I had a lot of public responses to standing there, both good and bad. Lots of beeping and thumbs up, lots of thumbs down and a few free birds, and I did have a few 'gentlemen' yelling out their windows. Some yelled about Walker: "He's the best thing that ever happened to this state!" and "How can you recall a man for doing his job?" were favorites among his supporters. Others liked to try for personal attacks. "Stop wasting my tax money!" "Get a job!" I smiled and waved at both. "Get a life!" I smiled and yelled cheerfully, "Thanks! I already have one!" I flashed peace signs and blew kisses to a few other rowdies.

The worst behaved included a handful of young bucks in a Cadillac who had to yell out the window, drove back, cruised the parking lot, and came back to deliver more. For their last volley, they yelled, "You queer!" I laughed and shot back, "Thanks! Oh, did you mean that as an insult?" I think it bothered them that a half dozen people were waiting to sign. My other worst trouble maker of the day was also a homophobic bully. When he first pulled into the drive nearby, he rolled down his window and started yelling. This left a vehicle that was turning behind him stuck in traffic. I hollered to him, "Sir, I'd be happy to discuss it with you, but you're blocking traffic. Park and come talk to me." Apparently he went and did his shopping first, because I'd forgotten about him until he came tromping up later, mouth blowing full steam. I'm guessing from his tax diatribe that he's probably heavy duty tea party. Claimed to be self-employed with a successful business and paying more than 50% in taxes. Doesn't send his kids to public schools because you won't learn anything there. He was the kind of blowhard who doesn't let you answer back and insists on yelling over anything you say, simply because he feels self-entitled. Self-entitled to block traffic, self-entitled to spout whatever he wants and interrupt the other party instead of having an actual discussion. He got into it with two of the three signers left around me, maybe thinking he'd make them uncomfortable enough to leave without signing. I actually thought an older gentlemen who was signing the petition at that time was going to punch the whistling tea kettle, who was probably in his 40s. The blowhard stuck around, and when I turned my back on him he proceeded to move around in front of me. At one point he asked me what I do for a living, and when I answered it was none of his business, his response was, "You don't do a damned thing." I only half-listened as he continued to get all steamed up (somebody tip him over and pour him out already), and then he had to go on about his two friends who got jobs with the county, I think, and the only reason they kept those jobs is that they were "pussy jobs."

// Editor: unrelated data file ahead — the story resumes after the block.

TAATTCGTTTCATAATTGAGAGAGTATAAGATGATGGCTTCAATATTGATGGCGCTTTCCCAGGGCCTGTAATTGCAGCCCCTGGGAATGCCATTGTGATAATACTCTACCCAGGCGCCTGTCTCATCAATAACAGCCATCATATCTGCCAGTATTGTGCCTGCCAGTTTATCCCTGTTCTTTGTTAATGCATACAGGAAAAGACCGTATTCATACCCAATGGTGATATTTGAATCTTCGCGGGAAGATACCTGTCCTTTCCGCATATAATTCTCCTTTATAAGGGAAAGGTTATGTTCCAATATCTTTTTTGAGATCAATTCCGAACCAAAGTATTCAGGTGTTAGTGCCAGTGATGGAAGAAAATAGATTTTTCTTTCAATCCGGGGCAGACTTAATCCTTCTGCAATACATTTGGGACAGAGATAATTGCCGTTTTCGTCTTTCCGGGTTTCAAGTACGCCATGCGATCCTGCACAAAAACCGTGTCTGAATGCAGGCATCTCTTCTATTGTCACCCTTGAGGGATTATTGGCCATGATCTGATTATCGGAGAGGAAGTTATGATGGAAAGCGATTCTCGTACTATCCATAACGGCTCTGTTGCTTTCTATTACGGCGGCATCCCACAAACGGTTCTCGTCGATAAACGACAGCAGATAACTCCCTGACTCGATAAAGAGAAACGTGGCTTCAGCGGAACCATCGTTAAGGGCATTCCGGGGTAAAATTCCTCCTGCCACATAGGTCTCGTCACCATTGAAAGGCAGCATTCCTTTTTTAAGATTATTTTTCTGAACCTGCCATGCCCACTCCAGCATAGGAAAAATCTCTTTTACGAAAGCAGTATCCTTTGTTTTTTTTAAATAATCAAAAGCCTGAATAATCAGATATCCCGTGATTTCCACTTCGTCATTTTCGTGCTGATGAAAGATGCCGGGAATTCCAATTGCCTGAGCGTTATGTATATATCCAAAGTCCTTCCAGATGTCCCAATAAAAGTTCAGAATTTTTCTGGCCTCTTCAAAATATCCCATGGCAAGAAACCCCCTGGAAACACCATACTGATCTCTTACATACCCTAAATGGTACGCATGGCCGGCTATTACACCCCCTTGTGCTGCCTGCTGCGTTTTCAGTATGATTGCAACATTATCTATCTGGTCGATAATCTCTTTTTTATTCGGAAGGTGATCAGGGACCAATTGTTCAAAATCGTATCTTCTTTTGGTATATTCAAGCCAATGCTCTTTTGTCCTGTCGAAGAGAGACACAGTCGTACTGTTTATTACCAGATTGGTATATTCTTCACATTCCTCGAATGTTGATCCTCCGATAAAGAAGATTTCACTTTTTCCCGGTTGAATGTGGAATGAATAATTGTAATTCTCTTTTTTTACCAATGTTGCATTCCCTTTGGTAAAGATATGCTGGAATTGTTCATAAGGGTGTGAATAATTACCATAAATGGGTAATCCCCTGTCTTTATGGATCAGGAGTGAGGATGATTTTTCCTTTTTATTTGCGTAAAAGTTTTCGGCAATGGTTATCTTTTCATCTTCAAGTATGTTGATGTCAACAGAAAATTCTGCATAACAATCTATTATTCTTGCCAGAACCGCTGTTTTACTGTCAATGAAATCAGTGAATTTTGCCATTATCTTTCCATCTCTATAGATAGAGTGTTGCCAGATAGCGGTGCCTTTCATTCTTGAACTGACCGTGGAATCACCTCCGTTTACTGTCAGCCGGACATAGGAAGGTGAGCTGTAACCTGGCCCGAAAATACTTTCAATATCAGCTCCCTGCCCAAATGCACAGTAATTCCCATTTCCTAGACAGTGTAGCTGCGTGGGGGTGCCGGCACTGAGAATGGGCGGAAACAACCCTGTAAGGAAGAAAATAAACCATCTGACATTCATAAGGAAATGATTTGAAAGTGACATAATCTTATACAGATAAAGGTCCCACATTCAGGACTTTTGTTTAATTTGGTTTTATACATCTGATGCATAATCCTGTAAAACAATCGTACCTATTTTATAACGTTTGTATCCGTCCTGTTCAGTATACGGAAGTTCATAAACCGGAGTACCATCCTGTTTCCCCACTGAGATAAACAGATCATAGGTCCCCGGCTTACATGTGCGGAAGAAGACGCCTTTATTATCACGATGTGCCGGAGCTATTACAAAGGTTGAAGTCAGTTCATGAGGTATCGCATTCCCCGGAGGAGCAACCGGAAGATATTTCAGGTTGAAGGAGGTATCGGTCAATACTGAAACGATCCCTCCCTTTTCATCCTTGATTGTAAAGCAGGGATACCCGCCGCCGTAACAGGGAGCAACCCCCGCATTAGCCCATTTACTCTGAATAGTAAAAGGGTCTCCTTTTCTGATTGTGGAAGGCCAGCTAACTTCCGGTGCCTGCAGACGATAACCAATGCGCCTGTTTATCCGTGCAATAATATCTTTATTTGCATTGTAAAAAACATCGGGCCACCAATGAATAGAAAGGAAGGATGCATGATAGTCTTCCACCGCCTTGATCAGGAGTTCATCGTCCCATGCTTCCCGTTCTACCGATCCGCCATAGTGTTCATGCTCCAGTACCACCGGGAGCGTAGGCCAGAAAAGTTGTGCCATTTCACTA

Those of you who know me might know what happened next. I interrupted him, which he hadn't been ready for since I'd just let him run unchecked at the mouth, so I actually managed a few words before he was talking over me again. "I'm sorry, did you say 'pussy' and mean 'weak'? Because a pussy is tougher than a testicle any day." It didn't register with him, and he went on again to explain what pussy jobs they were and how his friends were worthless (I wish his so-called friends could hear him), and I said, "Look, a pussy is way tougher than a testicle. Go grab a hammer and I'll prove it. Go on, get a hammer, I bet my pussy can take a lot more punishment than your testicle." At this point something started to sink in, though I'm not entirely sure what, and Ima L. Teapot backed away toward the parking lot shaking his hands in front of him, saying, "Great, just what we need, another homosexual!" and kept retreating while tossing gay slurs my way. I just shook my head at this non sequitur and was glad for the ensuing lull.